Court Sides With Driver Whom Auto Insurance Company Claims Lied In Policy Application – State Farm v. Cockram

A Florida car accident can not only raise important questions about legal liability among drivers and passengers, but also about the responsibility of an insurance company to indemnify a policy holder. In State Farm v. Cockram, the U.S. District Court for the Middle District of Florida considers whether a driver who failed to disclose certain information in applying for insurance coverage can rely on that coverage after being sued for his role in a crash.

In September 2008, Richard Cockram and Eric Powers were involved in an accident in Labelle, Florida. Powers later sued Cockram and State Farm for negligence, seeking roughly $250,000 in damages. State Farm then filed a motion for summary judgment, asking the court to rule that it the company was not obligated to cover Cockram for the accident.

Although Cockram had completed an application for car insurance with State Farm a little more than a month before the accident, the company argued that it had rescinded his policy prior to the crash. Specifically, State Farm claimed that Cockram lied in his insurance application by failing to disclose that he had been arrested and charged with DUI in August 2008. Rather, Cockram wrote “0” in response to questions about the number of “minor violations” and “major violations” he had committed in the previous three years.

According to Cockram, he didn’t disclose the DUI charge because he did not think he was guilty. Nevertheless, a jury convicted him in March 2009 and Cockram’s license was suspended for one year as a result.

As the court explained, Florida law related to misrepresentations in insurance applications and contracts provides that “[i]f the insurer would have altered the terms of the policy had it known the truth, or the misrepresentation materially affects risk, a nonintentional misstatement in an application will prevent recovery under an insurance policy.” Moreover, the burden is on an insurance company seeking to invalidate a policy to prove the misrepresentation, its materiality and the company’s reliance on the misrepresentation.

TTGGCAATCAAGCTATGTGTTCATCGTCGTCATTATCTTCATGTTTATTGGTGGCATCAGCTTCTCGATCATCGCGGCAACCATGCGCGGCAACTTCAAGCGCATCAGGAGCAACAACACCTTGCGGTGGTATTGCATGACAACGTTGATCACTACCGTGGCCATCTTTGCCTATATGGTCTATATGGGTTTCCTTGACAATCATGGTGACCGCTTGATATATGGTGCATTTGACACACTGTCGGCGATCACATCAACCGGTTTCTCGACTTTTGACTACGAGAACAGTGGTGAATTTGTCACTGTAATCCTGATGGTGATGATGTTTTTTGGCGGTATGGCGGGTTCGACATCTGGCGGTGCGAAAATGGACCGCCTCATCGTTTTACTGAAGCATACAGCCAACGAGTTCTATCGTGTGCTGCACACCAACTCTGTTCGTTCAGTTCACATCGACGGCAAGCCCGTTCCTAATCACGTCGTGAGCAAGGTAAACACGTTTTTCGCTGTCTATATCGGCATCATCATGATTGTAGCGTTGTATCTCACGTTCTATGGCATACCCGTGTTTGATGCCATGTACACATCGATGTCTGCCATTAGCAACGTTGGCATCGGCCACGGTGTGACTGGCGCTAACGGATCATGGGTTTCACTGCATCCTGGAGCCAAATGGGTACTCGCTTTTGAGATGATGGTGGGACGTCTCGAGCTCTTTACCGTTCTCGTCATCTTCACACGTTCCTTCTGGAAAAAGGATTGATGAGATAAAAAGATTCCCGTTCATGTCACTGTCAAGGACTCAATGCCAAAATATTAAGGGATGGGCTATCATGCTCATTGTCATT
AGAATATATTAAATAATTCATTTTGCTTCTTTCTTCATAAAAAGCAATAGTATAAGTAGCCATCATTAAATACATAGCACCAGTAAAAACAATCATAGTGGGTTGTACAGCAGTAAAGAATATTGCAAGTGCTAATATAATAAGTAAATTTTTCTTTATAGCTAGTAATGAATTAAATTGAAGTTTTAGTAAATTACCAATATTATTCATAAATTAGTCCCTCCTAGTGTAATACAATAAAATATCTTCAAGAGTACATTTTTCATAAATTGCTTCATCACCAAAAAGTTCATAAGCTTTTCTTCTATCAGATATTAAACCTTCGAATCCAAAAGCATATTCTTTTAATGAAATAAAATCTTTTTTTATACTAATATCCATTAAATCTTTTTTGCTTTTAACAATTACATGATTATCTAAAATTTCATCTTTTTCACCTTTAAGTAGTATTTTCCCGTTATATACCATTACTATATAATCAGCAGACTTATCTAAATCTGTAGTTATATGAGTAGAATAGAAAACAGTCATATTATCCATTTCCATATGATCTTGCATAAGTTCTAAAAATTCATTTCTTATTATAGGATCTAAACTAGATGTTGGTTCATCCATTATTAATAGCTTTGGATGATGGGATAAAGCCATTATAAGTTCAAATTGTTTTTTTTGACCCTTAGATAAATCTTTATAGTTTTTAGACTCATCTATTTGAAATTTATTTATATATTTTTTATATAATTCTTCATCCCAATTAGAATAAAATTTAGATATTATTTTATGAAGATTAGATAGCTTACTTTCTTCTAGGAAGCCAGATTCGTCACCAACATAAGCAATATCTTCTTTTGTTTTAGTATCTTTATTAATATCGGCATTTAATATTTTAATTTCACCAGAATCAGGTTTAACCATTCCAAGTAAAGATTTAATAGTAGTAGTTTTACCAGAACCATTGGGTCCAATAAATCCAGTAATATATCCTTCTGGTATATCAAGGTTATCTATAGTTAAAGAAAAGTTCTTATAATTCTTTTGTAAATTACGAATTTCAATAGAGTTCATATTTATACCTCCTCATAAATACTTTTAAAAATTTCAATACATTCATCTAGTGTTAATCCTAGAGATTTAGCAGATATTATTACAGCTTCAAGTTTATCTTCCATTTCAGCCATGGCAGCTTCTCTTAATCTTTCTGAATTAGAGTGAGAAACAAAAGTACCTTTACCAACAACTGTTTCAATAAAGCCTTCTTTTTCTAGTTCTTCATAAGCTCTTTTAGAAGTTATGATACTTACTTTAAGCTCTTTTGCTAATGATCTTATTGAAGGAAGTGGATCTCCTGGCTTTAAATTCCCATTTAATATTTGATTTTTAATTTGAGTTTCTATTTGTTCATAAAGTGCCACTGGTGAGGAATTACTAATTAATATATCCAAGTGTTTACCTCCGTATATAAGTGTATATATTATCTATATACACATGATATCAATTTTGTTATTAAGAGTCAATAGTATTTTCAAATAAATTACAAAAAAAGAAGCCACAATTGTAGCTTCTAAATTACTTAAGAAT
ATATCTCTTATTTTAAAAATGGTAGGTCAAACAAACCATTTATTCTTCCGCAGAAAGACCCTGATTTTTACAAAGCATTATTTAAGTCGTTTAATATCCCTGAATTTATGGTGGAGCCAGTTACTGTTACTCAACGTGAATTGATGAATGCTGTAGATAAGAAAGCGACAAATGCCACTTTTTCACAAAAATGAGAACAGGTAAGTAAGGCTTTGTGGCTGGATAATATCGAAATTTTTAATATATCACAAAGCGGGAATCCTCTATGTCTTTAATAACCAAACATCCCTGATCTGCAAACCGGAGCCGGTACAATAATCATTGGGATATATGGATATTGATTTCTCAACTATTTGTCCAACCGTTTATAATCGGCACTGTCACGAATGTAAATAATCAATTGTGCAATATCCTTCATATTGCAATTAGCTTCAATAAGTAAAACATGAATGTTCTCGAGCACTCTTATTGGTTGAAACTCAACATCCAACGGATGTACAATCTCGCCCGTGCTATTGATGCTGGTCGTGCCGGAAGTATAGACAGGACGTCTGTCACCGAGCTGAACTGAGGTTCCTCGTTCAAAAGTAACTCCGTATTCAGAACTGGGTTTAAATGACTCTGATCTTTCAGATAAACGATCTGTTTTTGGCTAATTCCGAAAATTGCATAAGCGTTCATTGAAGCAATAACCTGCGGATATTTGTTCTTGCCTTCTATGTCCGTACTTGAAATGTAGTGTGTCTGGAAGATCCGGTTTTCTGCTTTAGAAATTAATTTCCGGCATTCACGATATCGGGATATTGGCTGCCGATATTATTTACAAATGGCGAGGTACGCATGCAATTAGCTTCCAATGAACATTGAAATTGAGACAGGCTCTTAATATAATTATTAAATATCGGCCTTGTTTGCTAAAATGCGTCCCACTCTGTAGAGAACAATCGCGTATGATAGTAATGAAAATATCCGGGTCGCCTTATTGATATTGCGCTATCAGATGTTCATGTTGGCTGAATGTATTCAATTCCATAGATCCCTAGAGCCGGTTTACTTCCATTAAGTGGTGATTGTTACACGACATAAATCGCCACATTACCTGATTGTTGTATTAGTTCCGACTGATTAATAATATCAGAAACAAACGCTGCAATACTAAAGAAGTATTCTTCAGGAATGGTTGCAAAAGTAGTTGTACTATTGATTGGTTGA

Here, the court found that it remained unclear whether Cockram made a misrepresentation in the application and, if so, whether than misrepresentation was material. State Farm provided an affidavit from one of its insurance underwriters in which she stated that the company would not have issued the policy to Cockram had it been aware of his DUI arrest. However, the court noted that State Farm did not provide a copy of its underwriting guidelines to show that the company’s policy was to decline applications for insurance by drivers who have been charged with DUI.

Furthermore, the court found that the application that Cockram completed was ambiguous because it did not define the terms “minor violations” and “major violations” nor indicate which, if any, types of arrests and convictions qualify under each term. “Under Florida law, ambiguities in insurance contracts are resolved in favor of the insured,” the court explained.

As a result, the court denied State Farm’s motion for summary judgment. After an accident, an insurance policyholder is often in a very vulnerable position. The South Florida insurance attorneys at Anidjar & Levine, have vast experience representing clients in car accident cases and insurance disputes throughout the region, including in Ft. Lauderdale, Pompano Beach and Hialeah. Call our Fort Lauderdale office today at 800-747-3733.

Related blog posts:

Court Allows Bad Faith Claim Against Car Insurance Company to Go Forward on Failure to Investigate – King v. Geico

Court Allows Car Accident Defendant to Question Experts About Payments from Insurance Company – Herrera v. Moustafa

Comparative Negligence Evidence in Florida Car Accident Cases – Lenhart v. Basora